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National and international agricultural research and rural poverty: the case of rice research in India and China

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  • Shenggen Fan
  • Connie Chan-Kang
  • Keming Qian
  • K. Krishnaiah

Abstract

We measure the total benefits from rice varietal improvement research in China and India, using variety adoption and performance data over the last two decades. Genetic or pedigree information is used to partition the total benefits between these two countries and International Rice Research Institute (IRRI). Finally, reported elasticities of poverty reduction with respect to agricultural output growth are used to assess the effects of national and international research on poverty reduction in rural India and China. The results indicate that rice varietal improvement research has contributed tremendously to increase in rice production, accounting for 14% to 24% of the total production value over the last two decades in both countries. Rice research has also helped reduce large numbers of rural poor. IRRI played a crucial role in these successes. In 1999, for every US$1 million invested at IRRI, more than 800 and 15,000 rural poor were lifted above the poverty line in China and India, respectively. These poverty reduction effects were even larger in the earlier years. Copyright 2005 International Association of Agricultural Economics.

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Bibliographic Info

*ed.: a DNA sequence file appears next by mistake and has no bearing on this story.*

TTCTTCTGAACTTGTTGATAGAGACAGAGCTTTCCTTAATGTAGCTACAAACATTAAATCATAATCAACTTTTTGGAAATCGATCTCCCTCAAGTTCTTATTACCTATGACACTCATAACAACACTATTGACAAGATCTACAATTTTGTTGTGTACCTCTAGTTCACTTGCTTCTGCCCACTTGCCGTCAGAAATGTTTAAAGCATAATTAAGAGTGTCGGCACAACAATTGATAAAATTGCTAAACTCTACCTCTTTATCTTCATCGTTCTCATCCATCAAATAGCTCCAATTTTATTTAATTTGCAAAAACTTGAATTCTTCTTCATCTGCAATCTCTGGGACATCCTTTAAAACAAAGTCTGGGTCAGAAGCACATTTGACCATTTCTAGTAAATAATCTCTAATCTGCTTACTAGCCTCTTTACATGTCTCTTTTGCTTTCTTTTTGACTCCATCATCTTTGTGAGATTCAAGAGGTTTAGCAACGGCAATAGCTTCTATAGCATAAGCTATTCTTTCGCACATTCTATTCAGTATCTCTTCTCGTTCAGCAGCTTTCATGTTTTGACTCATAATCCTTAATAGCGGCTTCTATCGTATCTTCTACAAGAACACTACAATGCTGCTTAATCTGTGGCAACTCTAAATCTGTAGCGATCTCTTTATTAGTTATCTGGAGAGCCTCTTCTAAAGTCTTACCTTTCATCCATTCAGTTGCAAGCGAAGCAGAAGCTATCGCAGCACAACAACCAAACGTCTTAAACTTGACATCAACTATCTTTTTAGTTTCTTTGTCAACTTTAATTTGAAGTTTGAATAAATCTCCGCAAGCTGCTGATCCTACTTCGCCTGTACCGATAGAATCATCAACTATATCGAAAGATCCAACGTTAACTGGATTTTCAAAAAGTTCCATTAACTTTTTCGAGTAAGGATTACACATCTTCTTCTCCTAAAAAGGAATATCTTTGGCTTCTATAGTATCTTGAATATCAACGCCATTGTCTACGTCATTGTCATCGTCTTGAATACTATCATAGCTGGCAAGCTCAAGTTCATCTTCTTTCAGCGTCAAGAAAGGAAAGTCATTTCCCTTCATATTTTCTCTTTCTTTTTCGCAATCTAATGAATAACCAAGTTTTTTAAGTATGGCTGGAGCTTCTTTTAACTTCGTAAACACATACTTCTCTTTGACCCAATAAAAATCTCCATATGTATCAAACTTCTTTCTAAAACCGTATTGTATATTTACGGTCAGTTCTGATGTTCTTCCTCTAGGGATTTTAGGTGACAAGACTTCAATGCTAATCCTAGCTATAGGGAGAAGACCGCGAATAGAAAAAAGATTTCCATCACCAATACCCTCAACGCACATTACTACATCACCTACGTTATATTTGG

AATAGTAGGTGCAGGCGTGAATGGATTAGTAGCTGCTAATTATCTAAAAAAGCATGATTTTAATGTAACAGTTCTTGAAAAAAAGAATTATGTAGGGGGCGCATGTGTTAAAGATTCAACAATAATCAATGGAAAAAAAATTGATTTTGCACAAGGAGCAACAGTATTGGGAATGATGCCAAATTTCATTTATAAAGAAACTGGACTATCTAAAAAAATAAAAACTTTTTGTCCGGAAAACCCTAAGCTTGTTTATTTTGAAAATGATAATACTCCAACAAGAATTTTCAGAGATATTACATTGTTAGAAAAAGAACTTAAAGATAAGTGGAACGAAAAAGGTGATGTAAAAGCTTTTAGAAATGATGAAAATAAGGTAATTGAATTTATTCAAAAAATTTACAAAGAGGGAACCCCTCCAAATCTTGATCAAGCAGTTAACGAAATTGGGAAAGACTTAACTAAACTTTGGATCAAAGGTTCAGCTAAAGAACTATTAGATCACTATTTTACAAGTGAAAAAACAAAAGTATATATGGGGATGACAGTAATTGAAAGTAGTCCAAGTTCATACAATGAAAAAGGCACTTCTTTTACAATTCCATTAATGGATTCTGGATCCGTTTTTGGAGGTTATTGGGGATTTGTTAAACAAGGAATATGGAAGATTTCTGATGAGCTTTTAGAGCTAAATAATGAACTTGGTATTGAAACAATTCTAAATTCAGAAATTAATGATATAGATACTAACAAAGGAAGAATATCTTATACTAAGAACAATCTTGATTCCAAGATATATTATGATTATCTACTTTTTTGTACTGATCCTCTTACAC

Article provided by International Association of Agricultural Economists in its journal Agricultural Economics.

Volume (Year): 33 (2005)
Issue (Month): s3 (November)
Pages: 369-379

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Handle: RePEc:bla:agecon:v:33:y:2005:i:s3:p:369-379

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Cited by:
  1. Alene, Arega D. & Coulibaly, Ousmane, 2009. "The impact of agricultural research on productivity and poverty in sub-Saharan Africa," Food Policy, Elsevier, vol. 34(2), pages 198-209, April.
  2. You, Liangzhi, 2008. "A Tale of Two Countries: Spatial and Temporal Patterns of Rice Productivity in China and Brazil," Working Paper Series RP2008/30, World Institute for Development Economic Research (UNU-WIDER).
  3. Pardey, Philip G. & Koo, Bonwoo & Nottenburg, Carol, 2004. "Creating, Protecting, And Using Crop Biotechnologies Worldwide In An Era Of Intellectual Property," Staff Papers 13600, University of Minnesota, Department of Applied Economics.
  4. Haggblade, Steven, 2007. "Returns to Investment in Agriculture," Food Security Collaborative Policy Briefs 54625, Michigan State University, Department of Agricultural, Food, and Resource Economics.
  5. Richard Grabowski, 2011. "The evolution of the state and taxation: role of agriculture," International Journal of Development Issues, Emerald Group Publishing, vol. 10(3), pages 188-203, September.
  6. Pandey, Sushil & Pal, Suresh, 2007. "Are less-favored environments over-invested? The case of rice research in India," Food Policy, Elsevier, vol. 32(5-6), pages 606-623.

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